The Best Risk Tolerance Process For Your Clients

Best Risk ToleranceAssessing your clients’ risk tolerance and overall risk profile (which includes risk capacity, risk needs and behavioral biases) is essential to building suitable portfolios, running an efficient practice and meeting compliance requirements. But what is the ideal way to do it? Tip: It’s not just about having the best risk tolerance questionnaire.

First, let’s define “best”. In my eyes the best risk tolerance process is accurate, fast, inexpensive and pleasurable. Accurate means you can trust the results of your process. Fast means the client can be assessed in less than 30 mins (excluding advisor discussion). Inexpensive means the value should exceed the cost. Lastly, pleasurable means both you and the client should enjoy the process.

Having spoken to thousands of advisors over the years about risk profiling I can say the best risk tolerance process involves the following…

1. Client Education – It’s difficult to  get an accurate result and for clients to enjoy the risk tolerance process if they don’t understand basic financial theory. As I explain in my email course “How To Assess Your Client’s Risk Profile” clients should understand the risk-return tradeoff, the importance of time horizon, and the skill of coping with uncertainty. Without some of these fundamentals, it will be difficult for a client to grasp any risk tolerance questions.

2. Use A Professional Risk Tolerance Questionnaire – This might sound self-serving but a professional questionnaire will improve accuracy and speed. It will also make the experience inexpensive, compared to the time spent asking clients questions and mailing/filing paper questionnaires. Creating your own questionnaire might seem like a good way to save money but you take a big risk on accuracy and speed. With online questionnaires prospects and clients can do it online before they come to your office. It’s very convenient.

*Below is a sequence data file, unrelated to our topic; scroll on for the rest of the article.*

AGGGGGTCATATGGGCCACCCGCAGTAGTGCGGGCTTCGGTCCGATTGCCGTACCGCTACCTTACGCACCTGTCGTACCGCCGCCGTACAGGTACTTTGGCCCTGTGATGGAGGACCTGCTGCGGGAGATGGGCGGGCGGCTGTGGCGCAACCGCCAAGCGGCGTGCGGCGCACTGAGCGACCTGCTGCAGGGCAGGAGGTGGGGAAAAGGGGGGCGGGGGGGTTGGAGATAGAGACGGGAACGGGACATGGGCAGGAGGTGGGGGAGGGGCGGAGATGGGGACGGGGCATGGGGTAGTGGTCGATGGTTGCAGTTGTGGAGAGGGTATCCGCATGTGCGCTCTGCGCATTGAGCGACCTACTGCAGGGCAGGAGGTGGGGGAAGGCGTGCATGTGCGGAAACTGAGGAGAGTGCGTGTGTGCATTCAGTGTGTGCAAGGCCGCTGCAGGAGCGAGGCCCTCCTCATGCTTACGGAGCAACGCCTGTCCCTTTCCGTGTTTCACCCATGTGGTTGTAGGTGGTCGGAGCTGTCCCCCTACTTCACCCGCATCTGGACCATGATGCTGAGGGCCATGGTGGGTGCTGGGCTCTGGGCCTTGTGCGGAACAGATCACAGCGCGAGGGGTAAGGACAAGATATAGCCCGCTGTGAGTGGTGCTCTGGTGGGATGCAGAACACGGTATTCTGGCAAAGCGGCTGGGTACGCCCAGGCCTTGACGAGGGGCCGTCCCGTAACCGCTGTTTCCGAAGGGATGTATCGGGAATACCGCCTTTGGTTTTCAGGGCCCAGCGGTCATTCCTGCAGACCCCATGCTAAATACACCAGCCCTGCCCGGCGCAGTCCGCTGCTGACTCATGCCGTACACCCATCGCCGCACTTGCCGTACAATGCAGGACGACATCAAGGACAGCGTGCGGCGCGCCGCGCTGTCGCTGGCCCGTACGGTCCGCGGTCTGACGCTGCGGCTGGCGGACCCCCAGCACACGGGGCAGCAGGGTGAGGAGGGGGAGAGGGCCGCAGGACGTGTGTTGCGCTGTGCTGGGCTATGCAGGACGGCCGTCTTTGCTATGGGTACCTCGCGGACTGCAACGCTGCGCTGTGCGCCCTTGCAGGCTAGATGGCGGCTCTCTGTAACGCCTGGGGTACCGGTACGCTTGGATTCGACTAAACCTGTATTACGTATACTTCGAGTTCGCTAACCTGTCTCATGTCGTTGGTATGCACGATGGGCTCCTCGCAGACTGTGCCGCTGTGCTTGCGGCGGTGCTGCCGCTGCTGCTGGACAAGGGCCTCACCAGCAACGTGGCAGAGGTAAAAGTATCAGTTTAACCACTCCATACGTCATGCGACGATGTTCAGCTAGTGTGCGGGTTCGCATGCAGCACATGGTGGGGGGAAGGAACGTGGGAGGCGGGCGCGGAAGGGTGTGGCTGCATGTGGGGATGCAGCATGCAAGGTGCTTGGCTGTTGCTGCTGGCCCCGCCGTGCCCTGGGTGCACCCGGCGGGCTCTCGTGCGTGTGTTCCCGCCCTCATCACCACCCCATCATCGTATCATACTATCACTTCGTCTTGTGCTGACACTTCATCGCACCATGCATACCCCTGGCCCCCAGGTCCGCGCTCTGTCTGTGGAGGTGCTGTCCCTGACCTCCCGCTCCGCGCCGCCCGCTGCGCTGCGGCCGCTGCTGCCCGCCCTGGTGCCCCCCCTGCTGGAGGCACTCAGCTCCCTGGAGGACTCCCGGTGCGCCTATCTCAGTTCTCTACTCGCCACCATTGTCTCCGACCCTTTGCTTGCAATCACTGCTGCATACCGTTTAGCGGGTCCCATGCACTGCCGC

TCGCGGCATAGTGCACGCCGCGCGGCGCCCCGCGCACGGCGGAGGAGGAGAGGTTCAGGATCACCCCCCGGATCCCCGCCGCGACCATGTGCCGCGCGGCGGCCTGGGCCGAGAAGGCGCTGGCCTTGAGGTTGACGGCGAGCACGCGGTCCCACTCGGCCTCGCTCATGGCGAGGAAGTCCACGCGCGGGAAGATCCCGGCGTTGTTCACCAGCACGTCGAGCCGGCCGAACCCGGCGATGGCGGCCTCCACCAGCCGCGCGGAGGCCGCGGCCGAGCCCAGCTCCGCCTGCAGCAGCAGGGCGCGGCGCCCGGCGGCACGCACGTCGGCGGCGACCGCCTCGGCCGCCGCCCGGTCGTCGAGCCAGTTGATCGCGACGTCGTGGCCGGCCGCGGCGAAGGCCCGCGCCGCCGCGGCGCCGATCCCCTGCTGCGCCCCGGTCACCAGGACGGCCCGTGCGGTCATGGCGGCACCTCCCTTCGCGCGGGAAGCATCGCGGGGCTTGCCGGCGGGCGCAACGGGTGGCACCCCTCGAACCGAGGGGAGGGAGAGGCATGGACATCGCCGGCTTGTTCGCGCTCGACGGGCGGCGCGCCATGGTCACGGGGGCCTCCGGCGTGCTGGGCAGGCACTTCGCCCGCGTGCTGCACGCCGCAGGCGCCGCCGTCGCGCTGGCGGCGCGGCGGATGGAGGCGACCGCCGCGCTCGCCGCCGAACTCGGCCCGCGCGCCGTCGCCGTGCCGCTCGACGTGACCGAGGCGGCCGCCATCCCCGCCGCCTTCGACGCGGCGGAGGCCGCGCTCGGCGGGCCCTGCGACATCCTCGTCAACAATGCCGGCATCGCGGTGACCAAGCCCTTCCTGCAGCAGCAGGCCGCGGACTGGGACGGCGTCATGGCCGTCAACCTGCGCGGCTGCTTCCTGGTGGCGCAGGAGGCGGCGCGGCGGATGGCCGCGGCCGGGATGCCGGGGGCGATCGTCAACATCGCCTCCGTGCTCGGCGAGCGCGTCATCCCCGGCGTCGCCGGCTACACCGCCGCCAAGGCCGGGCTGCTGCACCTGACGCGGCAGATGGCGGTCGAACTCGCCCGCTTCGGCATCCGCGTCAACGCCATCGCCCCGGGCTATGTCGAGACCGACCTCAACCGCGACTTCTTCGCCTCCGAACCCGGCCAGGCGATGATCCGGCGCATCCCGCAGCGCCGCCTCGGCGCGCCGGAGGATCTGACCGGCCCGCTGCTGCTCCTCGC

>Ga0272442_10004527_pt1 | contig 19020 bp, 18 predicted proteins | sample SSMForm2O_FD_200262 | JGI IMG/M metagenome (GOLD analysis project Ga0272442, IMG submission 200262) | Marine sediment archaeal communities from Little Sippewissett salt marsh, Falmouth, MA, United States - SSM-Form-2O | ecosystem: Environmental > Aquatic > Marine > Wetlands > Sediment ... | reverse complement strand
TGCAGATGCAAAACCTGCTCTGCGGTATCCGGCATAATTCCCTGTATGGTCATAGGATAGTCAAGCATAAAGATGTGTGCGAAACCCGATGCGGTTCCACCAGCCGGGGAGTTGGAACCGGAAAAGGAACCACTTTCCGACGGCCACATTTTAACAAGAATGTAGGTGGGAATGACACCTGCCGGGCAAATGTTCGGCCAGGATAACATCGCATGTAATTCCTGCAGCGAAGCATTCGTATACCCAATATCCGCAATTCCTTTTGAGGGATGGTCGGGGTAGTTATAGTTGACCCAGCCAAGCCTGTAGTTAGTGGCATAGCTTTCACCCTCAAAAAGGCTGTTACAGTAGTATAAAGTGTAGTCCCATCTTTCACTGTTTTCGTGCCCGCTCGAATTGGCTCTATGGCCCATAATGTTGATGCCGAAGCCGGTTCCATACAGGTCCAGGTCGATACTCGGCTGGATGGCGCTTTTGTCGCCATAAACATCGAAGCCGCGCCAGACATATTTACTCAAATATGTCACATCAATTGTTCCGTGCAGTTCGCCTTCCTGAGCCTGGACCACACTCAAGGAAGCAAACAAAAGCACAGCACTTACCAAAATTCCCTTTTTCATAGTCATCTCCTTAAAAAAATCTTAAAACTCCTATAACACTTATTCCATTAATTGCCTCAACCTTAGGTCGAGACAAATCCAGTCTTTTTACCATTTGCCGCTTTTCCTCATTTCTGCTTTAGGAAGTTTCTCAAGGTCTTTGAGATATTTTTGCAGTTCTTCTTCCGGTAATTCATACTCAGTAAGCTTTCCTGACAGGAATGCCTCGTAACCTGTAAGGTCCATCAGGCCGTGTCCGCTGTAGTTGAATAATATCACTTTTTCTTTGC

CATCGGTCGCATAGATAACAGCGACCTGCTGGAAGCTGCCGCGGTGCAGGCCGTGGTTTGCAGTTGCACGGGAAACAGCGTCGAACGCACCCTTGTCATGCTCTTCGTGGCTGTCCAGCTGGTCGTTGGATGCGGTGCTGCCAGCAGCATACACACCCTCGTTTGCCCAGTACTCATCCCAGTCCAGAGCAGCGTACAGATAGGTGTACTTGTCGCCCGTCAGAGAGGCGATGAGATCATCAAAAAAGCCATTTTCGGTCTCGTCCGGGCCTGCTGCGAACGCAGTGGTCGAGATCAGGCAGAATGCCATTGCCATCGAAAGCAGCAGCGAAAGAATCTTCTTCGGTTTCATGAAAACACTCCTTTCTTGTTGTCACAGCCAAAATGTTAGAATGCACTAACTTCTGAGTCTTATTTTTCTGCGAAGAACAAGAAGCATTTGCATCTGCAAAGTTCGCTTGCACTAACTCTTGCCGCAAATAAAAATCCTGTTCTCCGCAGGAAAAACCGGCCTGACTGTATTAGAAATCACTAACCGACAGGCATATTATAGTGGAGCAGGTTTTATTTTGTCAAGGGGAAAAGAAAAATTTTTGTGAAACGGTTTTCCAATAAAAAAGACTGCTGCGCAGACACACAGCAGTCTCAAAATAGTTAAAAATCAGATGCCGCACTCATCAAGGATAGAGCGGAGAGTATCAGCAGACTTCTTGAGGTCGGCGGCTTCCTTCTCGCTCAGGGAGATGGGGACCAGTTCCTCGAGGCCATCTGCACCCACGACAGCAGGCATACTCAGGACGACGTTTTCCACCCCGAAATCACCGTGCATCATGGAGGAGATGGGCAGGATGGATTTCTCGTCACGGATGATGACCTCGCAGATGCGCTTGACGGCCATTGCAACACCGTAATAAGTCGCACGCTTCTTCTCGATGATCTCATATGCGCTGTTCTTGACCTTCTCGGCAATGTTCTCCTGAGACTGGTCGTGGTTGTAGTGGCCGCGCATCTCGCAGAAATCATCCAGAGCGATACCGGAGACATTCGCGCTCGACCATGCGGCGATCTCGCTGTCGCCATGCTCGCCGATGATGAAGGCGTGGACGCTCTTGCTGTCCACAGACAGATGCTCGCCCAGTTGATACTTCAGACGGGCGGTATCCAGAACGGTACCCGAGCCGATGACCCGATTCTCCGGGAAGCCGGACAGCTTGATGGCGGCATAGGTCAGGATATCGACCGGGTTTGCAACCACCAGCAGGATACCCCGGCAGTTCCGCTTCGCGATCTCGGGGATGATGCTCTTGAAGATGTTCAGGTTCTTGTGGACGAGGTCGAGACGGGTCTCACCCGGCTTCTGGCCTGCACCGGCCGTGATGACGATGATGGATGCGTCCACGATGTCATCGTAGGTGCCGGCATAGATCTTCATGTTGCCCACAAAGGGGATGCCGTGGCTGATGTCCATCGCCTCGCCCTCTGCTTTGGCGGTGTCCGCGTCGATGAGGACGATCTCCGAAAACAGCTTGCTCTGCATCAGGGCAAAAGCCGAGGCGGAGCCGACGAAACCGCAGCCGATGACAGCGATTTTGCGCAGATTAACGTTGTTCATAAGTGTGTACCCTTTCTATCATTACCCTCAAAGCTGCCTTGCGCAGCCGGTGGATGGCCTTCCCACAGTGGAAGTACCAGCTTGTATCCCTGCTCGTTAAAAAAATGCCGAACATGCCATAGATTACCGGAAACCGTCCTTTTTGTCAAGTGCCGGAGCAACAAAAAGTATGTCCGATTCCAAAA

3. Complete Annual Reviews – Clients change. Not overnight but typically as the years pass. It’s a good idea to track how your clients are doing every year.

4. Continuous Communication and Education – I am a big fan of newsletters for so many reasons. Chief among them is that they can serve as an antidote to the misinformation in the media. Slowly educating your clients over the months and years about financial markets will give them the mental wherewithal to deal with market corrections. I particularly like the newsletter produced by Lexington Wealth.

To conclude, as an advisor, you must appreciate the risk tolerance assessment process is always ongoing in the background. You can’t assess once and neglect it for years. Clients need to be educated and they undoubtedly change over the years (although this is likely to be slight). So as part of your annual reviews spare some time to discuss your clients’ risk tolerance and overall profile.